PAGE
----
by Elizabeth Venart
Generosity is a big part of the holiday season. Movies often highlight the theme with humor and poignancy. In A Christmas Carol, Scrooge is a curmudgeon who never cared for anyone but himself, yet, by the end of the film, he is transformed into an openhearted, generous, and kind man. Miracle on 34th Street concludes with Macy’s Santa “Kris Kringle” delivering a desired new home to the cynical young girl, causing her to believe in magic after all. It’s a Wonderful Life shows an entire community of people coming together to help save the beloved main character, a giving man who, in his desperation, had doubted the value of his own life.
Invitations to be generous in December are numerous. Christmas, Hanukkah, and Kwanzaa are celebrations with distinctly different origins and traditions – yet all include the exchange of gifts. Toys for Tots collection sites are scattered along our commutes to and from work. Men dressed as Santa greet shoppers as they enter stores, ringing bells and asking for money for the Salvation Army. Adopt-a-Family programs like the one organized by the Kelly Ann Dolan Memorial Fund (http://www.kadmf.org/holidayprogram.cfm) invite us to buy clothes, presents, and other needed items for struggling families in our community. Nonprofit organizations count on people being willing to do a little more for others this time of year. And, consistently, we prove them right.
What prompts us to be more generous now? Is it simply the season? Does the month of December (like the ghosts of Christmas Past, Present, and Future) have the power to make us a little softer, a little kinder, and a little more willing to give? Probably not. Perhaps, instead, we have within us a natural desire to be giving and, between Thanksgiving and the end of the year, we simply receive and answer more invitations to be generous.
Our natural generosity is evident in the outpouring of support that comes following any local, national, or international tragedy. It can also be seen in the behavior of young children, expressing joy as they help bake cookies, make presents, and share gifts with those they love. The drive to be kind is an intrinsic part of being human. While sometimes it may be thwarted or distorted by painful early experiences, the vast majority of us continue to be kind. Giving is natural, and being generous feels good.
This season, as you consider how you wish to express your generosity, you may want to reflect on the kind of giving – and receiving – that feels most joyful and satisfying to you. Consider being mindful and intentional with your giving, not simply from the perspective of “what would I like to give” but equally evaluating, “What are the ways I can be giving that will also be uplifting and nourishing for me?”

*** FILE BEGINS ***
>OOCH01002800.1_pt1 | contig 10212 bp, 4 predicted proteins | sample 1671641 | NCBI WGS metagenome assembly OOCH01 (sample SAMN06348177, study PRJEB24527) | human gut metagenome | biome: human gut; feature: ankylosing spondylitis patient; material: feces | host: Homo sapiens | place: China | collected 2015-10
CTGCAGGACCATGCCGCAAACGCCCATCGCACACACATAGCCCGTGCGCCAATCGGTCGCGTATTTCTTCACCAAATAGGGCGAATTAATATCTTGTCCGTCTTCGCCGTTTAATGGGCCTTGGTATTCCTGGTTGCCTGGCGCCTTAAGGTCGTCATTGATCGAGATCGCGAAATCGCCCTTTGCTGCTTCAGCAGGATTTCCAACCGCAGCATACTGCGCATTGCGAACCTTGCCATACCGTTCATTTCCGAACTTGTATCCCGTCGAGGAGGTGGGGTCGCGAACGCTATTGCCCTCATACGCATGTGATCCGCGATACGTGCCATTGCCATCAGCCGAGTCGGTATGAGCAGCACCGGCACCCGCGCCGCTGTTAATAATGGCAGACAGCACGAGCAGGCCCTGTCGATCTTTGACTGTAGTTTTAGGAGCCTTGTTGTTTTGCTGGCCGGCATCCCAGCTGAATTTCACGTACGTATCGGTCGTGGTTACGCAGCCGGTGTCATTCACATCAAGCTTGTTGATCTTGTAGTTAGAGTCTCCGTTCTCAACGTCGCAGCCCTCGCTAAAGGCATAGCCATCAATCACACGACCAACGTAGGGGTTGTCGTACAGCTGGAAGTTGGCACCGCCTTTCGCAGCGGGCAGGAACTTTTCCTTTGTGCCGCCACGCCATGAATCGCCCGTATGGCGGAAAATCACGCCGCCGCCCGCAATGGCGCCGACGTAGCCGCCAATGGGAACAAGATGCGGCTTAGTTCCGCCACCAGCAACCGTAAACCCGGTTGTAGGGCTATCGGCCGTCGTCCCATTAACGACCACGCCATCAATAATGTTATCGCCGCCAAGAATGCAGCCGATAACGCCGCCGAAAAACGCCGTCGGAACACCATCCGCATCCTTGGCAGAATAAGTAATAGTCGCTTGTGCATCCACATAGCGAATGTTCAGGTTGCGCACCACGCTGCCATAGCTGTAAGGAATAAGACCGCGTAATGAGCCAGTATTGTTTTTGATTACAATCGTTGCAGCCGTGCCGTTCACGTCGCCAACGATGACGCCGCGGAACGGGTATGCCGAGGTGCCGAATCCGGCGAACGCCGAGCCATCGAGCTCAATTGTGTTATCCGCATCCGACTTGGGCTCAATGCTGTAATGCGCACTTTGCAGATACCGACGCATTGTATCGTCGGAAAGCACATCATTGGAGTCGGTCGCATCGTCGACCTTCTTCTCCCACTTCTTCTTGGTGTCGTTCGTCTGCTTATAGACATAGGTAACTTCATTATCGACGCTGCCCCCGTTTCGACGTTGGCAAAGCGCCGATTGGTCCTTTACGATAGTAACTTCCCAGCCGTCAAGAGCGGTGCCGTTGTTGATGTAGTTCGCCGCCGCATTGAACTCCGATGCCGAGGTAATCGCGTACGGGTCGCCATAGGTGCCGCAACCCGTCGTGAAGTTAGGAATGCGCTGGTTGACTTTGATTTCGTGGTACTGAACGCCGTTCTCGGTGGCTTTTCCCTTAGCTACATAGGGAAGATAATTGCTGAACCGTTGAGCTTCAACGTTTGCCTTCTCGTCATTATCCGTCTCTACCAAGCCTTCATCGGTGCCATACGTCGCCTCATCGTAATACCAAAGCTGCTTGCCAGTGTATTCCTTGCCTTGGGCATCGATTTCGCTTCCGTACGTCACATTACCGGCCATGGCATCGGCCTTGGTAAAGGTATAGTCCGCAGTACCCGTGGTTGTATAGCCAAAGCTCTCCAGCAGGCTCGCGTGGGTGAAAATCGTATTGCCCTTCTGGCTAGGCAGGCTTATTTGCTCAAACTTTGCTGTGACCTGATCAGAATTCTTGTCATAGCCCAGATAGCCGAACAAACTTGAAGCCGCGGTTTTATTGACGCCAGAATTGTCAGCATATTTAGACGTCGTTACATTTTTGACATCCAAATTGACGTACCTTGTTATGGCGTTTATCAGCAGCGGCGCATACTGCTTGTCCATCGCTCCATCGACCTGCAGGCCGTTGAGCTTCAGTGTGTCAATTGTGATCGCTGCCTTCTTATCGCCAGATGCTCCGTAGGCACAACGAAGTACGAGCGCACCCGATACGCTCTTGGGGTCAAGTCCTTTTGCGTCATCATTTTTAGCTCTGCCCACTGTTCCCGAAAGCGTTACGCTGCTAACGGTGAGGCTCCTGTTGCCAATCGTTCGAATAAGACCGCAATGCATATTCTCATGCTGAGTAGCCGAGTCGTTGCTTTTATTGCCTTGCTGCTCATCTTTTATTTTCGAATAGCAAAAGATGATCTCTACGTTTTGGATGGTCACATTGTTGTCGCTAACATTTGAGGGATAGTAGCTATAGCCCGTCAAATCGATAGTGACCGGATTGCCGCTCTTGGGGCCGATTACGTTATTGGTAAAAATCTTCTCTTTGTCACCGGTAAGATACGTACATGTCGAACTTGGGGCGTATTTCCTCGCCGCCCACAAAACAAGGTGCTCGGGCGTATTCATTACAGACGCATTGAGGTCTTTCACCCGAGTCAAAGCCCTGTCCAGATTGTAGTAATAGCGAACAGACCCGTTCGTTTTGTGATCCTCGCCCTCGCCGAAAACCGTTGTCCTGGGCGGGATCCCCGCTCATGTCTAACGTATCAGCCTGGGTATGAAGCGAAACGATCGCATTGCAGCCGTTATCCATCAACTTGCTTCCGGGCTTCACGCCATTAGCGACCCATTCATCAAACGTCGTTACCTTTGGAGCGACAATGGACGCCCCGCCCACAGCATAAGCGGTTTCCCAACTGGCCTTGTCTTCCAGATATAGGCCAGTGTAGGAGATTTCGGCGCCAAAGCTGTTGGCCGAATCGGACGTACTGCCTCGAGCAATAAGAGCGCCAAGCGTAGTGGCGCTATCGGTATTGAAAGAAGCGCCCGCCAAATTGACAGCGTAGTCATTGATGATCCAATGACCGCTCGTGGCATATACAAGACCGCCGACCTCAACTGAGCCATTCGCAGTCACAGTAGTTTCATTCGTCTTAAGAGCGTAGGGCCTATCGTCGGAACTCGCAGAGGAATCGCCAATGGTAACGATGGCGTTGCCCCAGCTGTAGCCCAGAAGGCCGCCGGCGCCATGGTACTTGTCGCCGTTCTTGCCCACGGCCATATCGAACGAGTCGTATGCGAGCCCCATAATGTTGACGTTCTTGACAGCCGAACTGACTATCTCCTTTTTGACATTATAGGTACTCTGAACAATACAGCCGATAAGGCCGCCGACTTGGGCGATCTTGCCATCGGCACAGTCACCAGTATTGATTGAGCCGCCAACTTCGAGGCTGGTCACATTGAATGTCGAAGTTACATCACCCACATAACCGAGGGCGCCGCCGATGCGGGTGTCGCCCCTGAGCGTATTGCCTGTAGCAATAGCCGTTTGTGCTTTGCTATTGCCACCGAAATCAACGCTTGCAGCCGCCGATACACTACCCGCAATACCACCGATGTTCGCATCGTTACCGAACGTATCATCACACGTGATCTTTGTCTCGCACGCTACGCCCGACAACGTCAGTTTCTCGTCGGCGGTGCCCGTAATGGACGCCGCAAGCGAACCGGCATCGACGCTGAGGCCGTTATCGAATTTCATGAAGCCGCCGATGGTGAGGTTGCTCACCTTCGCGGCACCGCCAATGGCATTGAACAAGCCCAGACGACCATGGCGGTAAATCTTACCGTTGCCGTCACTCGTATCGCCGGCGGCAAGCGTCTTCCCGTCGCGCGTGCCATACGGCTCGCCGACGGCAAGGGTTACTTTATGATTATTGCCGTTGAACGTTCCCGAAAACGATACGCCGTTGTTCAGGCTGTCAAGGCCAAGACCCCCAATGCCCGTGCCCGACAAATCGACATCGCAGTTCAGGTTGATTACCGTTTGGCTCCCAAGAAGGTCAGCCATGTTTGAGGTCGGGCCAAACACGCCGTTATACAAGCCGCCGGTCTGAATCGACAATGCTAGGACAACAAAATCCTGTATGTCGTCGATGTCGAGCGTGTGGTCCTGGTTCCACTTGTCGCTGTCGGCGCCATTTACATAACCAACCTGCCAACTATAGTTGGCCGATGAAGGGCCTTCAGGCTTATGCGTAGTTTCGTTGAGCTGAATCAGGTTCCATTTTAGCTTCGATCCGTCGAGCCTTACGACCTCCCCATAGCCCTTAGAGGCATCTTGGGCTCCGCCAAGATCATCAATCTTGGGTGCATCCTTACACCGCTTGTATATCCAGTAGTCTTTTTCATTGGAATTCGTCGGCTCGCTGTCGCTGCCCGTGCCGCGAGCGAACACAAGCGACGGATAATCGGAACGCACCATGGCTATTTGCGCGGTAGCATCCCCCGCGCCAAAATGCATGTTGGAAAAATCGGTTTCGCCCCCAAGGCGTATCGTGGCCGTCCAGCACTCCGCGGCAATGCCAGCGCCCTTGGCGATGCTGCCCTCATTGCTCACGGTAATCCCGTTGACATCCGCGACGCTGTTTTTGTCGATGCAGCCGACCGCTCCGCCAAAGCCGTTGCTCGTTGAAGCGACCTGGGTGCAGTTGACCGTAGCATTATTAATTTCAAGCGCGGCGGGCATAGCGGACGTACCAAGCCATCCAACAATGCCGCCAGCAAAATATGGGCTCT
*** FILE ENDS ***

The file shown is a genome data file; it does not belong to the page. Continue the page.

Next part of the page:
Giving mindfully doesn’t involve spending more than we have or overextending ourselves and ending up depleted or sick. Mindful generosity asks us to acknowledge giving and receiving as an exchange – and to be intentional with where and how we direct our energy. Often, the best gifts are gifts of time, thoughtfulness, and companionship. Consider baking a loaf of cranberry bread for a neighbor, making soup for a sick friend, extending an invitation to dinner, making a book of free babysitting coupons for a friend who is a single parent, or connecting by phone with a long-distance family member.
As you contemplate the many ways to be generous this year, consider also giving to someone very deserving: You. Be kind and gentle with yourself. Lower your expectations to “find the perfect gift” and consider instead carving out time for yourself to simply be. Take a walk in nature. Spend time with people who make you laugh. Sleep in. Go to bed early. Listen to your favorite music. Re-read a beloved book. Spend time enjoying the dark, sitting in candlelight and sipping a cup of hot tea.
The joy and magic of the holiday season comes into focus more clearly when we listen to and honor our own needs, cultivate a spirit of generosity with ourselves and others, and slow down to fully experience the present moment. Today and throughout the year ahead, I wish all of us true presence, mindful generosity, happiness, and deep, abiding peace.
Elizabeth Venart, M.Ed., LPC, is the Founder and Director of The Resiliency Center and a Licensed Professional Counselor who offers individual, couples, and group counseling. Her focus is on enhancing resiliency, cultivating compassion, and supporting people in healing through comprehensive, trauma-informed care. Elizabeth provides clinical supervision and EMDR consultation to therapists seeking to deepen their understanding of the complexity of human struggles and to respond in meaningful, effective ways. To learn more, visit her website at www.elizabethvenart.com.